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Prier History, Family Crest & Coats of Arms



Prier is a name that first reached England following the Norman Conquest in 1066. It is a name for a monastic official immediately subordinate to an abbot having derived from the Old English word prior, meaning superior, and indicates that the original bearer of the name held this position.

Early Origins of the Prier family


The surname Prier was first found in Derbyshire where they held a family seat from very early times and were granted lands by Duke William of Normandy, their liege Lord, for their distinguished assistance at the Battle of Hastings in 1066 A.D.

Early History of the Prier family


This web page shows only a small excerpt of our Prier research.
Another 153 words (11 lines of text) covering the years 1125, 1664, 1721, 1680, 1751 and are included under the topic Early Prier History in all our PDF Extended History products and printed products wherever possible.

Prier Spelling Variations


Anglo-Norman names tend to be marked by an enormous number of spelling variations. This is largely due to the fact that Old and Middle English lacked any spelling rules when Norman French was introduced in the 11th century. The languages of the English courts at that time were French and Latin. These various languages mixed quite freely in the evolving social milieu. The final element of this mix is that medieval scribes spelled words according to their sounds rather than any definite rules, so a name was often spelled in as many different ways as the number of documents it appeared in. The name was spelled Prior, Pryor and others.

Early Notables of the Prier family (pre 1700)


Another 29 words (2 lines of text) are included under the topic Early Prier Notables in all our PDF Extended History products and printed products wherever possible.

Migration of the Prier family to Ireland


Some of the Prier family moved to Ireland, but this topic is not covered in this excerpt.
Another 153 words (11 lines of text) about their life in Ireland is included in all our PDF Extended History products and printed products wherever possible.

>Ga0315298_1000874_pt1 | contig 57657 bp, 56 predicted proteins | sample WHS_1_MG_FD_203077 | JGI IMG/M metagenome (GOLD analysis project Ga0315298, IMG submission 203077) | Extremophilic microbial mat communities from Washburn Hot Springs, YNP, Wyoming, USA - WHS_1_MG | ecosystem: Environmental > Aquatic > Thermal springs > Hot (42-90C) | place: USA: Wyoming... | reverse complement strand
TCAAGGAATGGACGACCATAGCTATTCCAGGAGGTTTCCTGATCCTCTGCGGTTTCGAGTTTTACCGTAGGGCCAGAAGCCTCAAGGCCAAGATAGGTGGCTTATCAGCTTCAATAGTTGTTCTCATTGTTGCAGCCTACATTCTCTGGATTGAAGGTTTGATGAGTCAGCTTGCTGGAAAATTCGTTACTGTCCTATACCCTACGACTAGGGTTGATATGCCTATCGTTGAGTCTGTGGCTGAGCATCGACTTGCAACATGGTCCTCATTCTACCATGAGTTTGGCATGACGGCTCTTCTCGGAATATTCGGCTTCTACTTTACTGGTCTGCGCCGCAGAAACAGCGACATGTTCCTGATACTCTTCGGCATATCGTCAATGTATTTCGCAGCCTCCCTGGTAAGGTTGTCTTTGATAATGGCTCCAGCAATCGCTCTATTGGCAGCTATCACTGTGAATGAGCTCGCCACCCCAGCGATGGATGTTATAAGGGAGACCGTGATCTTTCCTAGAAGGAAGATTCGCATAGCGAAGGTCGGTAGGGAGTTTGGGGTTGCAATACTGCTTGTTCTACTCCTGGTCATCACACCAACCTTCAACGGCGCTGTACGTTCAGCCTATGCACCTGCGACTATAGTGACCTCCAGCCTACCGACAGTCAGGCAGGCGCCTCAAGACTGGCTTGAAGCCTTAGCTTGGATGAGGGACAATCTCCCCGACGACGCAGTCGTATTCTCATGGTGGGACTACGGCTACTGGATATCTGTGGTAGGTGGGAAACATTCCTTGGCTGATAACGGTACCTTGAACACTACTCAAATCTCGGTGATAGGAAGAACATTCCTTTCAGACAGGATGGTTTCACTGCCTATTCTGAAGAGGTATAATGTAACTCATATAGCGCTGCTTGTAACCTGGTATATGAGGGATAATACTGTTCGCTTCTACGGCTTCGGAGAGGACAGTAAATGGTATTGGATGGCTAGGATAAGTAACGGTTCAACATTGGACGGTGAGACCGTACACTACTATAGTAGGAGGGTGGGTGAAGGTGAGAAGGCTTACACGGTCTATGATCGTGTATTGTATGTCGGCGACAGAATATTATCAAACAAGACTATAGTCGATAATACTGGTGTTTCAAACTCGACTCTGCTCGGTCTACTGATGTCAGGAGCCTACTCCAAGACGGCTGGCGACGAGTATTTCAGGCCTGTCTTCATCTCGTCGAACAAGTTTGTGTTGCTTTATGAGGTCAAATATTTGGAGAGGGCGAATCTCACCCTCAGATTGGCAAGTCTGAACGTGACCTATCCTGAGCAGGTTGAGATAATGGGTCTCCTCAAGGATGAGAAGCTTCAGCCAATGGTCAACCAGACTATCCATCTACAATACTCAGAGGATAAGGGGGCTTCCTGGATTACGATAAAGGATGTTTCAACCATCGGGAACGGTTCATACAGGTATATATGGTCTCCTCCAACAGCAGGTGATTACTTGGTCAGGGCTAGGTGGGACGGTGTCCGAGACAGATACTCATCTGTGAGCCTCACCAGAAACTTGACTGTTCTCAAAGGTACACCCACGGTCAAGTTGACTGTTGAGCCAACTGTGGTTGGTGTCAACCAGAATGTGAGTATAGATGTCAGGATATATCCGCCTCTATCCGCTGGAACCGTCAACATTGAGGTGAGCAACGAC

Migration of the Prier family to the New World and Oceana


Because of the political and religious discontent in England, families began to migrate abroad in enormous numbers. Faced with persecution and starvation at home, the open frontiers and generally less oppressive social environment of the New World seemed tantalizing indeed to many English people. The trip was difficult, and not all made it unscathed, but many of those who did get to Canada and the United States made important contributions to the young nations in which they settled. Some of the first North American settlers with Prier name or one of its variants:

Prier Settlers in United States in the 17th Century

  • Jo Prier, aged 15, who landed in New England in 1635 [1]CITATION[CLOSE]
    Filby, P. William, Meyer, Mary K., Passenger and immigration lists index : a guide to published arrival records of about 500,000 passengers who came to the United States and Canada in the seventeenth, eighteenth, and nineteenth centuries. 1982-1985 Cumulated Supplements in Four Volumes Detroit, Mich. : Gale Research Co., 1985, Print (ISBN 0-8103-1795-8)

Prier Settlers in United States in the 19th Century

  • Joseph Prier, who arrived in America in 1805 [1]CITATION[CLOSE]
    Filby, P. William, Meyer, Mary K., Passenger and immigration lists index : a guide to published arrival records of about 500,000 passengers who came to the United States and Canada in the seventeenth, eighteenth, and nineteenth centuries. 1982-1985 Cumulated Supplements in Four Volumes Detroit, Mich. : Gale Research Co., 1985, Print (ISBN 0-8103-1795-8)

Prier Settlers in New Zealand in the 19th Century

  • William Prier, aged 21, a farm labourer, who arrived in Wellington, New Zealand aboard the ship "Oliver Lang" in 1856
  • Susannah Prier, aged 23, who arrived in Wellington, New Zealand aboard the ship "Oliver Lang" in 1856

The Prier Motto


The motto was originally a war cry or slogan. Mottoes first began to be shown with arms in the 14th and 15th centuries, but were not in general use until the 17th century. Thus the oldest coats of arms generally do not include a motto. Mottoes seldom form part of the grant of arms: Under most heraldic authorities, a motto is an optional component of the coat of arms, and can be added to or changed at will; many families have chosen not to display a motto.

Motto: Speriamo
Motto Translation: We hope


Prier Family Crest Products



See Also



Citations


  1. ^ Filby, P. William, Meyer, Mary K., Passenger and immigration lists index : a guide to published arrival records of about 500,000 passengers who came to the United States and Canada in the seventeenth, eighteenth, and nineteenth centuries. 1982-1985 Cumulated Supplements in Four Volumes Detroit, Mich. : Gale Research Co., 1985, Print (ISBN 0-8103-1795-8)

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